13 12 Encontro Internacional de Direito Ambiental na Amazônia, Macapá, 4-6 March 2009 Figure f. Maps indicating number of people affected (and potentially displaced) under a 1 metre sea-level rise scenario based on current socio-economic and environmental conditions in Viet Nam (Source: Carew-Reid 2007, pp27-28 (modified))

14 13 Encontro Internacional de Direito Ambiental na Amazônia, Macapá, 4-6 March m Sea level rise Amazon Delta Source: CRESIS -

15 14 Encontro Internacional de Direito Ambiental na Amazônia, Macapá, 4-6 March 2009 Rapid Onset Hazards (e.g. Floods, Earthquakes) Rapid and effective social, economic and physical recovery of impacted areas Migrant does not return to impacted area Slow and ineffective social, economic and physical recovery of impacted areas ENVIRONMENTALLY MOTIVATED MIGRANT ENVIRONMENTALLY FORCED MIGRANT ENVIRONMENTAL EMERGENCY MIGRANT Action of fleeing to save ones life Migrant does not return to impacted area Land/home destroyed, lost and/or unsafe

16 15 Encontro Internacional de Direito Ambiental na Amazônia, Macapá, 4-6 March 2009 Example: Rapid onset hazard: slow or blocked recovery 2004 Indian Ocean Tsunami – Sri Lanka Severe impact on coastal areas Affected people & livelihoods Destroyed infrastructures & impacted ecosystems Enforcement of buffer zones slowed reconstruction Cause of movement: environmental factor Potential cause of not returning: political factor Yet we consider people to be Environmentally Forced Migrants

17 16 Encontro Internacional de Direito Ambiental na Amazônia, Macapá, 4-6 March 2009 The five-pronged approach: a call for simultaneous actions Science: Better understanding between the cause-effects mechanisms (including other push/pull factors) Who migrates, where and when? For creeping processes, identification of crisis tipping points (thresholds) Quantification of migration responses to the impact of environmental degradation Rapid onset vs. creeping processes Scenarios and policies Link migration to adaptation strategies & to environmental and climate change Long term effects of resettlements Cooperation between all stakeholders Source: Renaud, Bogardi, Dun, Warner (2007): Intersction No 5, UNU-EHS Bogardi, Warner (2008): Here comes the flood. Nature 3:9-11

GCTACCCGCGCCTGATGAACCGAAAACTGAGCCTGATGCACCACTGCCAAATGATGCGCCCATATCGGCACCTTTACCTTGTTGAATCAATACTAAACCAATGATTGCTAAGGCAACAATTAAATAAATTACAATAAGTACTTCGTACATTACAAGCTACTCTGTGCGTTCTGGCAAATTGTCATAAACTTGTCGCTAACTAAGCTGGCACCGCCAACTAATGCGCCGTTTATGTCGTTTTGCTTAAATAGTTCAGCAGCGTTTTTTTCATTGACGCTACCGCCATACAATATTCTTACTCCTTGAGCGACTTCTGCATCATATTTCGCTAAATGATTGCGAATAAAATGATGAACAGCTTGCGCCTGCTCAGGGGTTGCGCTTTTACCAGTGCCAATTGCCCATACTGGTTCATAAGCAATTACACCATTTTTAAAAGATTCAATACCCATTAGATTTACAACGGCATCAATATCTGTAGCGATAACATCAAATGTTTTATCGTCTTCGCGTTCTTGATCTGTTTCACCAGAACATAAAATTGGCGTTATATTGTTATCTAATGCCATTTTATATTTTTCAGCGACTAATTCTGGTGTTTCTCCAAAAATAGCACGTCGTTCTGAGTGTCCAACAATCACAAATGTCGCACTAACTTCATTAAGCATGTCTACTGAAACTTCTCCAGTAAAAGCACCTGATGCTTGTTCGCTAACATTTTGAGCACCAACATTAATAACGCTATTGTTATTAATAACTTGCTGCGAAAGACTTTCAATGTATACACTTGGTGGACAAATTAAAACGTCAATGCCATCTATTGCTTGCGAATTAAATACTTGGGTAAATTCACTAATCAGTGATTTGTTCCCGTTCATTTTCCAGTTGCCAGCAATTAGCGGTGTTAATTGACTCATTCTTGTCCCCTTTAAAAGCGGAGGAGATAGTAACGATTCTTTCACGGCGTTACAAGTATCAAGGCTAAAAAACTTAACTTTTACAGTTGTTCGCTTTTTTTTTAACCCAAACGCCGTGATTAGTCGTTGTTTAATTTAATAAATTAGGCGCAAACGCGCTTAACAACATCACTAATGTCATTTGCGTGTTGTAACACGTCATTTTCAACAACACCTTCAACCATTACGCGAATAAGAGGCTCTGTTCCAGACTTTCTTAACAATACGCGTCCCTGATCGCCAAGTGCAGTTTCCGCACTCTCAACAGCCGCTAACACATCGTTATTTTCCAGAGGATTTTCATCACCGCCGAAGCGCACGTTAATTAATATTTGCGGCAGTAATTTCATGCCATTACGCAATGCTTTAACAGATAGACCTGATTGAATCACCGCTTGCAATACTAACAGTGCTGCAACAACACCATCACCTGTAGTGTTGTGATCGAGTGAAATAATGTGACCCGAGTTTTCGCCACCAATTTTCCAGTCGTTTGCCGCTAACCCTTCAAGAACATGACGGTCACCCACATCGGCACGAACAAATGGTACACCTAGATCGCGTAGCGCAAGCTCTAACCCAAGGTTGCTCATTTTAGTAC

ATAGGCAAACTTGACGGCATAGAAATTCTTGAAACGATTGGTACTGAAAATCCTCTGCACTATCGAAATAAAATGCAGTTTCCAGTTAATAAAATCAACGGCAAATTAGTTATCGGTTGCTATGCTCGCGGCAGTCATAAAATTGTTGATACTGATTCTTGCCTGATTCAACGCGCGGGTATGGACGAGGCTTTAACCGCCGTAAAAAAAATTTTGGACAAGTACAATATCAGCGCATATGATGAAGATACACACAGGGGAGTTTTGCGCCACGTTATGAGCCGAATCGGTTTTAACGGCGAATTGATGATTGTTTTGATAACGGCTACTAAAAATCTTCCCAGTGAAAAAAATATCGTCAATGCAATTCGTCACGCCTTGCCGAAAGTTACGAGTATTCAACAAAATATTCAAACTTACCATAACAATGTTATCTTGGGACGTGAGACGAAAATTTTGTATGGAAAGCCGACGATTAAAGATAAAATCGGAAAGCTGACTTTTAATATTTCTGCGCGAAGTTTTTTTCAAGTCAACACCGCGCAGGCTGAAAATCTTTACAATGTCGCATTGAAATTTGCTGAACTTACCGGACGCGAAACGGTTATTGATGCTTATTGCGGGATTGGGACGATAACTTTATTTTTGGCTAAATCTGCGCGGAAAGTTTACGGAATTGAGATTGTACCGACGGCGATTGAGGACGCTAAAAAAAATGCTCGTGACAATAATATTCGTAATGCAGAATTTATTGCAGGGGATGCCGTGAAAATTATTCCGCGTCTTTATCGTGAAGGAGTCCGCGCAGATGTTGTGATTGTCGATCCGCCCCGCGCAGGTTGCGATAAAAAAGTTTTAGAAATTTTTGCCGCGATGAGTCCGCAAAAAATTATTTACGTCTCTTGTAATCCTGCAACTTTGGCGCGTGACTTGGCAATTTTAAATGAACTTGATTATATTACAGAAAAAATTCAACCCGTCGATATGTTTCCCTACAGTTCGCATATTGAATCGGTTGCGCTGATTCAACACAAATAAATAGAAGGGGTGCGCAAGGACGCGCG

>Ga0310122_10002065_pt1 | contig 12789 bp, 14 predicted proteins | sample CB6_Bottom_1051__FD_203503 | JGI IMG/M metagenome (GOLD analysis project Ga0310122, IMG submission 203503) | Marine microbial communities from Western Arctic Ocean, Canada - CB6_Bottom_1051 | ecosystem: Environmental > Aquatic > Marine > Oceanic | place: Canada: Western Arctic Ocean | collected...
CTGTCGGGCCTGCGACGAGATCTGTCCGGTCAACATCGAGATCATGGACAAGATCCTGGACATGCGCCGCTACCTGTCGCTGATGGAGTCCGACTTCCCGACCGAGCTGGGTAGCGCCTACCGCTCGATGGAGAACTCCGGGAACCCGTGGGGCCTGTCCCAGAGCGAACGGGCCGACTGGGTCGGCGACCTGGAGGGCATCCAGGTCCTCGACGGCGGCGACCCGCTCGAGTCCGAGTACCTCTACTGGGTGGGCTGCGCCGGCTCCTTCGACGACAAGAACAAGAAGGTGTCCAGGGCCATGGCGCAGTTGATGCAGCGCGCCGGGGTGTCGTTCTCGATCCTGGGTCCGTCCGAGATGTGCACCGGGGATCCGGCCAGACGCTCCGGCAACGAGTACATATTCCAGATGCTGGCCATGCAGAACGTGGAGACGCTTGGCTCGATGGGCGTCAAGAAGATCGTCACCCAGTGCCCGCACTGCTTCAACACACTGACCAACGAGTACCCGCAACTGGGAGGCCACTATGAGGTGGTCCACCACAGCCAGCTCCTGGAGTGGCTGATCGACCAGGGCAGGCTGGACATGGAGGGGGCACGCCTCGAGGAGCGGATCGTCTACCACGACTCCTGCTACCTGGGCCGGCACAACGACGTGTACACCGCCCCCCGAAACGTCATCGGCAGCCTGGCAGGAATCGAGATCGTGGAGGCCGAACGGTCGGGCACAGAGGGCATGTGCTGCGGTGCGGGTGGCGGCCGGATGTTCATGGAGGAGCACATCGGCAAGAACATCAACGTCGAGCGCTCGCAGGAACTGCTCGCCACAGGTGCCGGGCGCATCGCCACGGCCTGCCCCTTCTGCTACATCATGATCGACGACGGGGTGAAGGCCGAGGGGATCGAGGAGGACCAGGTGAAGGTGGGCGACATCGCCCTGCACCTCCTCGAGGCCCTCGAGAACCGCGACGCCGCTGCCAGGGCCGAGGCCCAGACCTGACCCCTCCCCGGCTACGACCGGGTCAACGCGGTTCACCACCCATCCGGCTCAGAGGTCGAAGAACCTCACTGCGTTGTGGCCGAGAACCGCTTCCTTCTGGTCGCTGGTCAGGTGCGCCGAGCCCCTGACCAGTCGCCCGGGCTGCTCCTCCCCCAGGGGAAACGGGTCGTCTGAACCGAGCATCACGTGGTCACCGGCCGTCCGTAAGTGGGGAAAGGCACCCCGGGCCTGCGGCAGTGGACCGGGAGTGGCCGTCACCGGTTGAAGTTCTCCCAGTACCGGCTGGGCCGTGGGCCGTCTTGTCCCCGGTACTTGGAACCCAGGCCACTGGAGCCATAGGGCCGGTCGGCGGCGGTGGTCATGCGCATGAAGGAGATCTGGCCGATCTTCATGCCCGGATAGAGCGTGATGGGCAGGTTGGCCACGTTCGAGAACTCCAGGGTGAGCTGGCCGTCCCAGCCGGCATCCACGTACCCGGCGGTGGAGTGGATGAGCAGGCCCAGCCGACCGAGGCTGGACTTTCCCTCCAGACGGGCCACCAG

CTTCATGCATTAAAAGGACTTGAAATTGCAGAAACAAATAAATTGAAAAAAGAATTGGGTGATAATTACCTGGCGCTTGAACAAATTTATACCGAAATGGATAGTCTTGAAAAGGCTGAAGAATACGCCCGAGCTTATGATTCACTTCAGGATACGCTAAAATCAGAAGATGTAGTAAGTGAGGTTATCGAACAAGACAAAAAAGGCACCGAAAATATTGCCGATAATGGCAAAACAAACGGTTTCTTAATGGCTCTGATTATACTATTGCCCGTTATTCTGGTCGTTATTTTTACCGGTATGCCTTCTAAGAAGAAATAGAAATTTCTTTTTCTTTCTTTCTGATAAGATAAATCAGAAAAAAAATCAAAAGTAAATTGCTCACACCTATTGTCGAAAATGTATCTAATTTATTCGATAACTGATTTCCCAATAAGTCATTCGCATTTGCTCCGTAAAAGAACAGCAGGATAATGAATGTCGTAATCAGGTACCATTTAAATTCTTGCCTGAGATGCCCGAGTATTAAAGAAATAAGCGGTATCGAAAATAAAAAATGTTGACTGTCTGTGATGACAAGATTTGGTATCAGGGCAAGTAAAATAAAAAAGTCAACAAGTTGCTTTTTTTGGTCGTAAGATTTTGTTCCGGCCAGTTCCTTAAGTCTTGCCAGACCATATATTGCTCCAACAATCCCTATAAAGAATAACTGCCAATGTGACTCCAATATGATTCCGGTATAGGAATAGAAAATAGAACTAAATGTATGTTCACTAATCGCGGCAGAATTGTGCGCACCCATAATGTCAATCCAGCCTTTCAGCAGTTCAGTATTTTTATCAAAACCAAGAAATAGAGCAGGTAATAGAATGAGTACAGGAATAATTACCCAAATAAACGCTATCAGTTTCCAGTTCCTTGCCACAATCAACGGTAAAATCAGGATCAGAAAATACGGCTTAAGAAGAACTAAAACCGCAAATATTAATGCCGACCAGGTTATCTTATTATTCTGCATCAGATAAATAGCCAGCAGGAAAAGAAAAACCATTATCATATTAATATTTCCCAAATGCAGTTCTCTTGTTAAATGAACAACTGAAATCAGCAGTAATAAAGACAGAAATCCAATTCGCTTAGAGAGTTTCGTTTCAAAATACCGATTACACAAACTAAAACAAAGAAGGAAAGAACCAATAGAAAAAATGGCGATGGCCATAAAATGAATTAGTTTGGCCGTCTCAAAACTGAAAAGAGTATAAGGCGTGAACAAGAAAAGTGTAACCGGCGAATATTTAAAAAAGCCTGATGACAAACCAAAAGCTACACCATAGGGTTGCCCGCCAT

18 17 Encontro Internacional de Direito Ambiental na Amazônia, Macapá, 4-6 March 2009 The five-pronged approach (contd) Awareness: Raise knowledge-based public and political awareness and its social, economic, environmental dimensions Rectify the Northern bias Concept needs to be included in outcome of Copenhagen summit, UNCCD, IPCC Legislation: Establish and implement a framework that recognises environmental migrants to protect adequately individuals displaced by environmental degradation processes Humanitarian aid: Empower the United Nations system and humanitarian organizations to provide aid to environmental migrants Institutional: Establish institutions that are able to assist the flux of environmental migrants

19 18 Encontro Internacional de Direito Ambiental na Amazônia, Macapá, 4-6 March 2009 Conclusions Links between global environmental change, human security, migration and/or conflict can be real but: They are not always systematic There is a need for more research in order to establish the multiple causality factors Governance plays a crucial role: Limit causes of conflicts which are often multiple Allow space for traditional conflict resolution mechanisms Facilitate adaptation to environmental change and climate change This can only be achieved through a multi-stakeholder concerted approach (including in the Amazon basin)

20 19 Encontro Internacional de Direito Ambiental na Amazônia, Macapá, 4-6 March 2009 Thank You Merci Obrigado UNITED NATIONS UNIVERSITY Institute for Environment and Human Security (UNU-EHS) Hermann-Ehlers-Str. 10 D Bonn, Germany Phone: (0) Fax: (0)